Mumbai: Hedging its bets in a world where sales of mobile phones and tablet computers are growing at the expense of personal computers, Hong Kong-listed Lenovo Group Ltd on Thursday said it will sell five Android-based mobile-phone models priced between Rs.6,500 and Rs.28,500 in India.
The move, according to Amar Babu, managing director of Lenovo India Pvt. Ltd, “stems from Lenovo’s 4-screen strategy in the PC+ era, of which smartphones is a key component”.
For Lenovo, the four screens comprise personal computers, tablets, mobile phones and televisions (available only in China). Lenovo is entering the Indian market for smartphones “after having built a strong and successful mobile phone business as the number two player.... in China”, said Babu.
“In China, we reached the number two position in the smartphone category (Samsung Electronics Co. Ltd. is the leader) in less than 18 months,” added JD Howard, Vice President of Lenovo’s MIDH (multimedia, internet and digital home) group, which Lenovo set up to promote newer products like tablets and smartphones.
Lenovo, with a market value of $8.2 billion, faces slowing growth in the market for PCs and competition from the likes of Apple Inc and Samsung in the tablet and cellphone spaces. The Chinese market, which has been Lenovo’s main sales driver and contributes to around 42% of total revenue, is also slowing down.
Moreover, worldwide PC shipments are declining. They totaled 87.5 million units in the third quarter of 2012, a decline of 8.3% compared with the year-ago period, according to preliminary results released by Gartner Inc. on 11 October.
Mobile-phone shipments, however, are increasing at a fast pace.
A total of 102.43 million mobile handset units were shipped from January-June, according to a 27 October report by CyberMedia Research. Nokia India Pvt. Ltd emerged the leader with a 22.2% market share, followed by Samsung India Electronics Pvt. Ltd (13%) and Micromax Informatics Ltd (5.5%).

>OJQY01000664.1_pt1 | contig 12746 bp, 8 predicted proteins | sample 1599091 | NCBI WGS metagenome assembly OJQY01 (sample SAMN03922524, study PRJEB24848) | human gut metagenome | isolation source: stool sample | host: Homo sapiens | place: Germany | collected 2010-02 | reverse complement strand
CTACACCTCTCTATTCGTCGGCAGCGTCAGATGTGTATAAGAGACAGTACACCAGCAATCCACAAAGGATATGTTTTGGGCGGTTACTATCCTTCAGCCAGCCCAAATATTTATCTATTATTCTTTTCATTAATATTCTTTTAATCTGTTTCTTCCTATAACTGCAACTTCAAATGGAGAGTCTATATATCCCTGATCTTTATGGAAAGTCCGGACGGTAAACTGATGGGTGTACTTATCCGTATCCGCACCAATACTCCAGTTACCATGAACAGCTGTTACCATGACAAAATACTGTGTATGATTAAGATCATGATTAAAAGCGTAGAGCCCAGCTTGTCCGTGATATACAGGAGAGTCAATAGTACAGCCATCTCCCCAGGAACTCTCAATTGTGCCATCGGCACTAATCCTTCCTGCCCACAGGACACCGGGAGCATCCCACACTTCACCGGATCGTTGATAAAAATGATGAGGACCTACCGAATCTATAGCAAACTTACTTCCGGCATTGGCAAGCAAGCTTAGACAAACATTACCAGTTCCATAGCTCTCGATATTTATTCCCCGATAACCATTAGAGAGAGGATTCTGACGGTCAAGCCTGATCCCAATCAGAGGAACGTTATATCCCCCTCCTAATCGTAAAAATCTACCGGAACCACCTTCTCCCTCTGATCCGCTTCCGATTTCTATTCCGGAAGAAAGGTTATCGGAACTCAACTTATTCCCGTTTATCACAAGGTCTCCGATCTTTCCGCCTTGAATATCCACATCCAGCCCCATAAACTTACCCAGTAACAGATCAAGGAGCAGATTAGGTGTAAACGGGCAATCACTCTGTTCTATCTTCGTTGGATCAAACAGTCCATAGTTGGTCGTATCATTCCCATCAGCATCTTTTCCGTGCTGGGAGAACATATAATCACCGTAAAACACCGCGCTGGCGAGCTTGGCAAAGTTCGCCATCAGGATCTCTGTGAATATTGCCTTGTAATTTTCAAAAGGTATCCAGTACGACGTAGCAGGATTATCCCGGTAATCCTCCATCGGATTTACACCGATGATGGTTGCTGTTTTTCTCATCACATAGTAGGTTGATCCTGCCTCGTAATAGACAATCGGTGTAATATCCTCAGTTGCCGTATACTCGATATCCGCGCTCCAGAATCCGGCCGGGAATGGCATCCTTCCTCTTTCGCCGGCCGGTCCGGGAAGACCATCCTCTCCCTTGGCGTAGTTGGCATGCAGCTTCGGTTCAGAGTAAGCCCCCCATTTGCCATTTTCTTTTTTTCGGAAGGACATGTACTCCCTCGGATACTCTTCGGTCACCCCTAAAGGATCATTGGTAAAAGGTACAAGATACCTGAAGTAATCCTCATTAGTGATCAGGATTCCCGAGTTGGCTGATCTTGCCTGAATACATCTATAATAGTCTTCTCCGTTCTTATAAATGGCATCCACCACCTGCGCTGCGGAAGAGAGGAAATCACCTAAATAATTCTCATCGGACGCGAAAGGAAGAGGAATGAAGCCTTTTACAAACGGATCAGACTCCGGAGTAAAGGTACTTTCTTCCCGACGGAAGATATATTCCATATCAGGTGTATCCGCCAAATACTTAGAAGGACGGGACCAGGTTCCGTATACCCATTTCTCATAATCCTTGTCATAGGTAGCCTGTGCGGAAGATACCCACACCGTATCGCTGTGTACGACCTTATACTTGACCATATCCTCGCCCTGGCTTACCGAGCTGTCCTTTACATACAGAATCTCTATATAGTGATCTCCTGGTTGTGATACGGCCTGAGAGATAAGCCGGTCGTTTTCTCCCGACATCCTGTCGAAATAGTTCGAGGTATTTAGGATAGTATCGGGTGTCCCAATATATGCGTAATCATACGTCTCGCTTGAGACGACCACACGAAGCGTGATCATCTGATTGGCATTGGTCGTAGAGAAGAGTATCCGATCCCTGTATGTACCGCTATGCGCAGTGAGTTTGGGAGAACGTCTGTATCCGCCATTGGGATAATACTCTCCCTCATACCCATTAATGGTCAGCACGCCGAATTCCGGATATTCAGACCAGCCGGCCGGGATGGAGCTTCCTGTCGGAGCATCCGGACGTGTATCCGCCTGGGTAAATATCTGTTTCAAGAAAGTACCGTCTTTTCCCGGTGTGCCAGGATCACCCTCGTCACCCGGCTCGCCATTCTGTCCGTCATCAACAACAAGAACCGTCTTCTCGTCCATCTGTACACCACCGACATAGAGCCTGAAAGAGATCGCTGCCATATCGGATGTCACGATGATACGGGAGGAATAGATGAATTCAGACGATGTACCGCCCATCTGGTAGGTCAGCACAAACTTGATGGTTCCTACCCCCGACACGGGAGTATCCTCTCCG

A total of 5.5 million smartphones were shipped in the same period with Samsung leading with a 41.6% share, followed by Nokia’s 19.2% and Blackberry maker Research in Motion Ltd in the third place with a 12.1%. The leading smartphone operating systems (OSs) were Android (56.4%), Symbian (17.4%), BlackBerry (12.1%), Bada (8.5%), iOS (3.0%) and Windows Mobile (2.6%) on a base of 5.50 million units.
Shipment numbers, however, do not reflect actual sales. It reflects the market size in terms of units of mobile handsets and not their absolute value. Nevertheless, according to Faisal Kawoosa, lead analyst, CyberMedia’s telecoms practice, “The push from vendors and the increasing maturity of the India mobile subscriber community is expected to further push up smartphones as a proportion of total mobile handset shipments in the country in the next few quarters.”
In India, meanwhile, Lenovo managed to overtake Dell Inc. and Hewlett-Packard Co. in PC sales in March, due to the part-execution of a large order of laptops that the Chinese company received from the Tamil Nadu government late last year. Tamil Nadu had announced procurement of 900,000 laptops at about Rs14,000 each. Lenovo, along with HCL Infosystems Ltd. and Acer Inc, had won the contract.
Babu wants to ensure his company’s pole position in India was no fluke. “Our strategy is to strengthen our core businesses while making bigger strides in growth areas--tablets and smartphones being the latest.”
According to research firm Convergence Catalyst, around 1.4-1.8 million smartphones were sold in India every month in the July-September quarter. Samsung had an around 50% market share in terms of volume while Indian brands such as Micromax and Karbonn Mobiles cornered 13-15% share.
There’s a lot of room for new firms to enter the smartphone segment, which is still growing at a fast pace, said Jayanth Kolla, co-founder and partner at Convergence Catalyst. He added that while Lenovo will have to get its sales and marketing strategy right being a late comer in this space, it has a strong brand. “The fact that it’s introducing five models may work in its favour.” he said.